ROSS (Victoria, N.S.) When the representatives from Nova Scotia first came to Ottawa after confederation, among the things that they found in existence were dual representation and the holding of elections in different parts of the country at times selected by the government. We had that changed. By the influence and example, I think, of the representatives from Nova Scotia, we had dual representation abolished and simultaneous polling adopted. But we found also a system of granting divorces which has continued to this day. a system which, in my opinion is a perfect disgrace to our legislation and practice. In Nova Scotia, divorce cases are referred to a judge of the Supreme Court. Each case is decided in a day, and not an item of the evidence in either side is published in the newspapers. But here a lot of low, nasty literature finds its way to the public. I remember one case which arose in a former parliament of which I was a member. A man from Hamilton sought a divorce and his Bill was passed in the Senate. The Bill came before this House in due course. But the wife was a relative of a member of this House, and this member commanded such influence with the vote of the people who are opposed to divorce altogether and others that the Bill was defeated in this House. The petitioner had to come back to parliament a second year, and this he did. I remember his name perfectly, but I do not care about mentioning it. Before the Bill , was presented a second time the man whose influence had secured its defeat died. On the second application, the Bill was passed. This is all very well where a man has enough money to bear the heavy expense of securing such legislation. But a poor man or a poor woman, as the ease may be, must
be subject to all the trouble attending an application, and yet never be able to get a divorce. People have often referred to the small number of divorces granted in Canada, but that is owing to the fact that a poor man or a poor woman cannot obtain one under the present system. I think there is perhaps nothing in the annals of our legislation in the Senate or the House of Commons that requires amending as much as the present system of granting divorce.
Motion agreed to ; Bill read the third time, and passed. ,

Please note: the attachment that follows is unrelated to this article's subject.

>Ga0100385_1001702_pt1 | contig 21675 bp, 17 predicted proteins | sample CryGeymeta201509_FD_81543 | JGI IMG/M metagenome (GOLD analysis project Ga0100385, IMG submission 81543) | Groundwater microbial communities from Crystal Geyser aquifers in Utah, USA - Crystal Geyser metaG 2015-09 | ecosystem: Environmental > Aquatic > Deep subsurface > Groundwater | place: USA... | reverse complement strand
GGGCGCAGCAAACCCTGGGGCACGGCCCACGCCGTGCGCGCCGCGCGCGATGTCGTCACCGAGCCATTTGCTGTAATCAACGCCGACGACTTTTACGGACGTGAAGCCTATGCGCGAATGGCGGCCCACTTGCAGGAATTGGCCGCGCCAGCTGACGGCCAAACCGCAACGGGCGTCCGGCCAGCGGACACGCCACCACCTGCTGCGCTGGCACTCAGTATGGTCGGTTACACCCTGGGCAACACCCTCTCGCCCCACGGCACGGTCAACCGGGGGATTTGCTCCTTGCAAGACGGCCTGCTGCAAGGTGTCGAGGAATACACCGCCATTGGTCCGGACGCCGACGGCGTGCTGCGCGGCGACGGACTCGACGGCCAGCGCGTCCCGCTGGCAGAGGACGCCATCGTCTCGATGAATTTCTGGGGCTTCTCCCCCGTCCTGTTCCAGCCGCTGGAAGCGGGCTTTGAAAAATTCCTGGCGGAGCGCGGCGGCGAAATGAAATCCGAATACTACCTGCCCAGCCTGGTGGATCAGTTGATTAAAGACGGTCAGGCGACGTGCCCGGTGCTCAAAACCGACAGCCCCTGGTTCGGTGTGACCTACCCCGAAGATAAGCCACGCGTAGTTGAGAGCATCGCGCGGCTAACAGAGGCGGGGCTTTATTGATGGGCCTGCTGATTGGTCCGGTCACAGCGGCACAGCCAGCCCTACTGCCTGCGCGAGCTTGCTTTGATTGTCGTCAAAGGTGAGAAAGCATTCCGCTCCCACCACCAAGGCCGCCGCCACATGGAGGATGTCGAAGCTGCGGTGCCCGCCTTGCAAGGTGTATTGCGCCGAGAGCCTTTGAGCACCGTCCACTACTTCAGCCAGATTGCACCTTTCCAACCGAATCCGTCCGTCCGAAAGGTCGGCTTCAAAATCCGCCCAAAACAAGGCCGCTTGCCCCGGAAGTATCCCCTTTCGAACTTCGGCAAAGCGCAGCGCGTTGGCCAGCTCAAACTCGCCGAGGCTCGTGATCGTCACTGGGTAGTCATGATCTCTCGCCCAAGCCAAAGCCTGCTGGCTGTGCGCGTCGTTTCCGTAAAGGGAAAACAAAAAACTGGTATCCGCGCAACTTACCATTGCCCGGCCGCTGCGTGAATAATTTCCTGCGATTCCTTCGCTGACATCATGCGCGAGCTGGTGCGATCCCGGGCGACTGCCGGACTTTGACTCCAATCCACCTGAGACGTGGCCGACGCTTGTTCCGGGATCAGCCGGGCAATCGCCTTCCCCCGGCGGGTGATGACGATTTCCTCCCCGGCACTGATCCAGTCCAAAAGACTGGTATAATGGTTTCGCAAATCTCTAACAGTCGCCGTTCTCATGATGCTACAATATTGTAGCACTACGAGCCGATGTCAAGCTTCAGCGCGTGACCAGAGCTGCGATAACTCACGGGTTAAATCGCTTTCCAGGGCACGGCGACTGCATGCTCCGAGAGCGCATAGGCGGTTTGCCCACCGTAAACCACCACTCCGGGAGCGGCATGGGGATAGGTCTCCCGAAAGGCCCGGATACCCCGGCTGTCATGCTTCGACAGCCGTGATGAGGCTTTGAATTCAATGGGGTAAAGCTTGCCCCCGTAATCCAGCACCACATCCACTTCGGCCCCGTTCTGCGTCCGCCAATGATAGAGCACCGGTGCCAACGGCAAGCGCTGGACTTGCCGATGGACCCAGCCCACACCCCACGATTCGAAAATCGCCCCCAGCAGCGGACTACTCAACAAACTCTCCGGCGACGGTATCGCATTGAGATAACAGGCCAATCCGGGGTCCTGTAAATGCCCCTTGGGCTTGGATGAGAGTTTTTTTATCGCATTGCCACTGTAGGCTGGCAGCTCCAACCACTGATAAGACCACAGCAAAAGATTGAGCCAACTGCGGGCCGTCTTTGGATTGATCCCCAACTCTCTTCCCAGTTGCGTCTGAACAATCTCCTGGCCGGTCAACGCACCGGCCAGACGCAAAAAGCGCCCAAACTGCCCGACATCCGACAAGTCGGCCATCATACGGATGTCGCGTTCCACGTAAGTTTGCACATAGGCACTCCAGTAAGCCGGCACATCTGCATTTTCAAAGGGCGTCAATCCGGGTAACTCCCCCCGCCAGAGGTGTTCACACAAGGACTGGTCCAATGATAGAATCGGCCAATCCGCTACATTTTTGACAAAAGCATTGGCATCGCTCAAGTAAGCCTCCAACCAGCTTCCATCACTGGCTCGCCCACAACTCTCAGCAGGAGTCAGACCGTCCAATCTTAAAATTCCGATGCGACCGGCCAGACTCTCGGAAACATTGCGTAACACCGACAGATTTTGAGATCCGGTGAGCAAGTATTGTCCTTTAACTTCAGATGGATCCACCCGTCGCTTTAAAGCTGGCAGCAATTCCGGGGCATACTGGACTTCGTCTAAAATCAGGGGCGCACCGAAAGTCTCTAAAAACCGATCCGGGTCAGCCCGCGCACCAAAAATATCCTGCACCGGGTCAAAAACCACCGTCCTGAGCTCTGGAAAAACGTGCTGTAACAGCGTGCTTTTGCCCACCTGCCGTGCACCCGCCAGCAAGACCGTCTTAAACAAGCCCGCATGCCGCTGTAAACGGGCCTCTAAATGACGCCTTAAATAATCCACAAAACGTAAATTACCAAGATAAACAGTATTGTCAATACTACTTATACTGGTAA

Mr. CLARKE moved :
That a message be sent to the Senate to return to that House the evidence, &c., taken before the Standing Committee ot the Senate, to whom was referred the Bill (D) No. 118, intitled : ' An Act for the relief of James Brown.'
Motion agreed to.
THE DYMENT BANKING COMPANY.
House in Committee on Bill (No. 151) to incorporate the Dyment Banking, Loan anu Savings Company.-Mr. McCarthy. On the preamble. Mr. LaRIYIEEE. I would call the attention of the Minister of Finance to this word ' banking.' Is it usual to allow a private company other than a bank to use the words ' bank ' or ' banking ' ?
My bon. friend's remark is quite pertinent. I drew attention to that in the committee and objected to it, and it was agreed that the date should be changed. But, the Committee on Banking and Commerce lias no power to make the change, we can only do it here.
Mr. DEPUTY SPEAKER.
Shall I report the Bill ?
This Bill, when before the committee on Banking and Commerce, was tlie subject of considerable discussion which touched not merely the Bill itself but the whole question of the restrictions and limitations which should be placed upon the operations of loan companies. There was some difference of opinion in the committee and it was thought that it might be necessary on another occasion to make some amendments to the general Act. and it was deemed wise that we should say that by consenting to the passage of this Bill through the House we would not in any way prejudice our right to deal with this question under the general Act, if it shall be deemed necessary to do so a year hence, or at any future time.* There are one or two questions relating to the power of investment of loan companies about which there